Minimally invasive or open oesophagectomy for localised oesophageal cancer: results of the ROMIO pragmatic randomised controlled trial
Session type: E-poster/poster
Patients with localised oesophageal adenocarcinoma or squamous cell cancer are frequently offered surgery. Post-surgery there is a major impact on health-related quality of life, provoking interest in approaches to enhancing recovery. We compared laparoscopic abdominal surgery and thoracotomy (LAO) with open oesophagectomy (OO), to test the hypothesis that LAO allows faster recovery than OO whilst maintaining the survival benefit of surgery.
A NIHR-funded pragmatic randomised controlled trial conducted in nine UK centres (project ref HTA 14/140/78). Patients were selected by multi-disciplinary teams for oesophagectomy with or without neoadjuvant treatment. Surgery was quality assured by surgical protocols, pre-operative video assessment of the 40 participating surgeons, and intra-operative photographs of key surgical components. Here we report on early outcomes including the primary outcome: the physical function scale of the EORTC QLQ-C30 (range 0 to 100) assessed during the first 3 months.
At enrolment 448 (85%) of 527 participants were male, mean age was 67 years (SD 9), 469 (89%) had an adenocarcinoma, 371 (71%) had a clinically staged T3 or T4a tumour, 296 (56%) had positive nodes, and 438 (83%) underwent neoadjuvant treatment. 241 of 263 (92%) participants underwent their allocated OO, and 231 (89%) contributed to the primary outcome, whilst 237 of 264 (91%) participants underwent their allocated LAO and 232 (90%) contributed to the primary outcome. Participants allocated to hybrid surgery reported better average physical function over the three months following randomisation, but the difference was small and consistent with chance: difference in means 2, 95% confidence interval -2 to 6, p=0.3. Complication rates were similar between the allocated groups, for example 88 (34%) of participants in the OO and 82 (32%) of participants in the LAO groups experienced a pulmonary infection within 30 days of surgery.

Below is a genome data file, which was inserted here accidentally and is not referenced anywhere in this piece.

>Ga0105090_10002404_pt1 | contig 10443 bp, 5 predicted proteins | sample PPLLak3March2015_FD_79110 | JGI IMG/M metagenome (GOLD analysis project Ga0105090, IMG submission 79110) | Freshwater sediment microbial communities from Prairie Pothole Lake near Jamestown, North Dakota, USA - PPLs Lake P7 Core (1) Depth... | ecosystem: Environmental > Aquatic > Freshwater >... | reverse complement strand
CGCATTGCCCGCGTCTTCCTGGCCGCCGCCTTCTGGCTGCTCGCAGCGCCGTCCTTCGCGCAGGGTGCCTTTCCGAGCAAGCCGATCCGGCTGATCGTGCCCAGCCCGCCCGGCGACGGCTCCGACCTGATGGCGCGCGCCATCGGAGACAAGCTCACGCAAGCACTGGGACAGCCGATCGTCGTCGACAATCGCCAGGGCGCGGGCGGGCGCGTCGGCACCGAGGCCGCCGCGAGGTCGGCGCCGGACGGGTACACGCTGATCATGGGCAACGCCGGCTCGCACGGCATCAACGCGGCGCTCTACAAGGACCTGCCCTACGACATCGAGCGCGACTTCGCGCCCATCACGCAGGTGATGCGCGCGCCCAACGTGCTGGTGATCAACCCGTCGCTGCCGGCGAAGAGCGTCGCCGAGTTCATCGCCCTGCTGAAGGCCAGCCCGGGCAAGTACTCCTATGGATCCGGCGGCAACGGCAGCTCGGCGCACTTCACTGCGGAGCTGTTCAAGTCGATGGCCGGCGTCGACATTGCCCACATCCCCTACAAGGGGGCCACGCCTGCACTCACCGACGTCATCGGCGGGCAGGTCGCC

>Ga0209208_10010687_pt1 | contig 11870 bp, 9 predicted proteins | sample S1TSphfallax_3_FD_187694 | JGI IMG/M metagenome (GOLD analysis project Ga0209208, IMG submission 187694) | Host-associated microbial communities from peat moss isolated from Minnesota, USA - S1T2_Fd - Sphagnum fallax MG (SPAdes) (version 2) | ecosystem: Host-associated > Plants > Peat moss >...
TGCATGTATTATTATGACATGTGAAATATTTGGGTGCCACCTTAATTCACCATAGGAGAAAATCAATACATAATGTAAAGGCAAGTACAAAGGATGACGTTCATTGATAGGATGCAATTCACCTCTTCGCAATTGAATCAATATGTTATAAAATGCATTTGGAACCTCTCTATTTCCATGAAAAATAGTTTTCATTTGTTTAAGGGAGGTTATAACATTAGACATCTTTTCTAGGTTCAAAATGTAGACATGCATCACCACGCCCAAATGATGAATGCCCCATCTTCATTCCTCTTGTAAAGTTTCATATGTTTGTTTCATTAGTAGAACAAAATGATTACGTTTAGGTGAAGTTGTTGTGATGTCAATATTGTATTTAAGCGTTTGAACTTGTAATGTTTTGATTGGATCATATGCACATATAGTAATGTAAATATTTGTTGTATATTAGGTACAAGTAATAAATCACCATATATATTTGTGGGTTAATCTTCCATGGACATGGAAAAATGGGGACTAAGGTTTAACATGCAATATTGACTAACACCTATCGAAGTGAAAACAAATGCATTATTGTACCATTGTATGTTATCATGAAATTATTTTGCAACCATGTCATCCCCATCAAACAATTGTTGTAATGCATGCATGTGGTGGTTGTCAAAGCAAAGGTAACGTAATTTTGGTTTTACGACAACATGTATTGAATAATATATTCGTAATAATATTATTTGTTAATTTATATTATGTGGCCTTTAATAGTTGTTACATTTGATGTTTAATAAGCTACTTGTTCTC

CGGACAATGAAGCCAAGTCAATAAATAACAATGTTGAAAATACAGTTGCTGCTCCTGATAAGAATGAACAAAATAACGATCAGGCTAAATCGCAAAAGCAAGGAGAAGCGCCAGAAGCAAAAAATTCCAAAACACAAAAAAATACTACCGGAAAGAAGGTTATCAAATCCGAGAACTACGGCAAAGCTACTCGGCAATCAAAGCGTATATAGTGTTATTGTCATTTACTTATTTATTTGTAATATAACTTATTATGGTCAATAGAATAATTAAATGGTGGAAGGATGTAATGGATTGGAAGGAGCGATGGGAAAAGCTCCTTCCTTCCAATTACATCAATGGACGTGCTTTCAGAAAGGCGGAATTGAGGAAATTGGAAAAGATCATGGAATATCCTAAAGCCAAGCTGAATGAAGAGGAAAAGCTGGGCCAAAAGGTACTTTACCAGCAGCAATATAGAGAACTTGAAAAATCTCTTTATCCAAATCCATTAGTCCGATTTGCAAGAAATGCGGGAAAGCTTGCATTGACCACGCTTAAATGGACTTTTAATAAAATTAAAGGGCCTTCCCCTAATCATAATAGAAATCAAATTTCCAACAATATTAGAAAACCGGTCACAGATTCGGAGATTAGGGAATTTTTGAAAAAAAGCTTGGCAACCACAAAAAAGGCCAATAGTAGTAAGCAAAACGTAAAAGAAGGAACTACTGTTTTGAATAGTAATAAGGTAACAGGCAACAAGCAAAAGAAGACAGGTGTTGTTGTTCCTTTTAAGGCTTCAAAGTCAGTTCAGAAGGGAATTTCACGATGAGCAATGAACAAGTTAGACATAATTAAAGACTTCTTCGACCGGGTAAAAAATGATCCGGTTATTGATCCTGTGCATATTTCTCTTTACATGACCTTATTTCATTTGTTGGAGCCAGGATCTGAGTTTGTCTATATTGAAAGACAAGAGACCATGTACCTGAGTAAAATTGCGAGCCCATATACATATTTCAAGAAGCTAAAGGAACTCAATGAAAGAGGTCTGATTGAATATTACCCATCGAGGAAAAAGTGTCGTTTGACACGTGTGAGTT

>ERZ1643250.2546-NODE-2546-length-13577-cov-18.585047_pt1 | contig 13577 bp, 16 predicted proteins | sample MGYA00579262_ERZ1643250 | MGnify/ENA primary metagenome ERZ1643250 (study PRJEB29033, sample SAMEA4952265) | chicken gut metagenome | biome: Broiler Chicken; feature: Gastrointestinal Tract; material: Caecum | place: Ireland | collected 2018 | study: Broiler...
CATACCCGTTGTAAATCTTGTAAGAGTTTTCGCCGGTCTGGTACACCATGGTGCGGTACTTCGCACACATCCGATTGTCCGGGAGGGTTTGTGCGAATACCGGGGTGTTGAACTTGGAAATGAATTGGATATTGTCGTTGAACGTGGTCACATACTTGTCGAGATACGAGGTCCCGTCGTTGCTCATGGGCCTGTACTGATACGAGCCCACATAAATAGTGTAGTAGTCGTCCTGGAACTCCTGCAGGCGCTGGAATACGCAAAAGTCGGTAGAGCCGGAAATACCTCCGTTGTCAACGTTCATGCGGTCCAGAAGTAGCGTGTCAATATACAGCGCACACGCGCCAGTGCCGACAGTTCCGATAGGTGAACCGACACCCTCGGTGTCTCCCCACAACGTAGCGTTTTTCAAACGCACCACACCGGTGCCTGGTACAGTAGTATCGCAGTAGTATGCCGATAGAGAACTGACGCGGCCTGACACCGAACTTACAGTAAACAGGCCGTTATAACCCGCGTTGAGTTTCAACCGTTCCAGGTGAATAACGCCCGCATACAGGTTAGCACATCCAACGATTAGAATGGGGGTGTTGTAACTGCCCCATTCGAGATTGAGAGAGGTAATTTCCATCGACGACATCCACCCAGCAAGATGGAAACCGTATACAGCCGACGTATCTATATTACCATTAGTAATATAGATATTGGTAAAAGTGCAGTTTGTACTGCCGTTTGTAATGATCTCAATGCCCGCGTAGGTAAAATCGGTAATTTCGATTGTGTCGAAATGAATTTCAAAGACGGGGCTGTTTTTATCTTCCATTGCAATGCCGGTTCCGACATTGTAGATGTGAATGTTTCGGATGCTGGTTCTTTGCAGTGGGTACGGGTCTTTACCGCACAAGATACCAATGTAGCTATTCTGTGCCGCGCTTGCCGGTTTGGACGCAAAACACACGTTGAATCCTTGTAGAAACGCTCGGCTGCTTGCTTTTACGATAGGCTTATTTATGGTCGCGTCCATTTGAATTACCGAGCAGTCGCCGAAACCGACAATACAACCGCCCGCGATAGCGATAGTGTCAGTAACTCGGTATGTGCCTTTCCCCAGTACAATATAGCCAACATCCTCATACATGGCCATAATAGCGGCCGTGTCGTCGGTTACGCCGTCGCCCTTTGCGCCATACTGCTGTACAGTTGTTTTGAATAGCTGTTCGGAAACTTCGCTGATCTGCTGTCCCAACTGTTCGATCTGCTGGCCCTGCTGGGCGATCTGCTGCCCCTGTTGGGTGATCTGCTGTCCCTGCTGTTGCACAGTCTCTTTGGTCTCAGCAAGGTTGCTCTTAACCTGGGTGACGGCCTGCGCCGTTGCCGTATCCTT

The ROMIO study did not identify any differences between OO and LAO in post-surgical recovery or complications. Health economic and longer-term survival data will be available in early 2022.
The ROMIO randomised controlled trial provides no evidence of differences in post-surgical recovery or complications between open and hybrid oesophagectomy in the treatment of localised oesophageal cancer.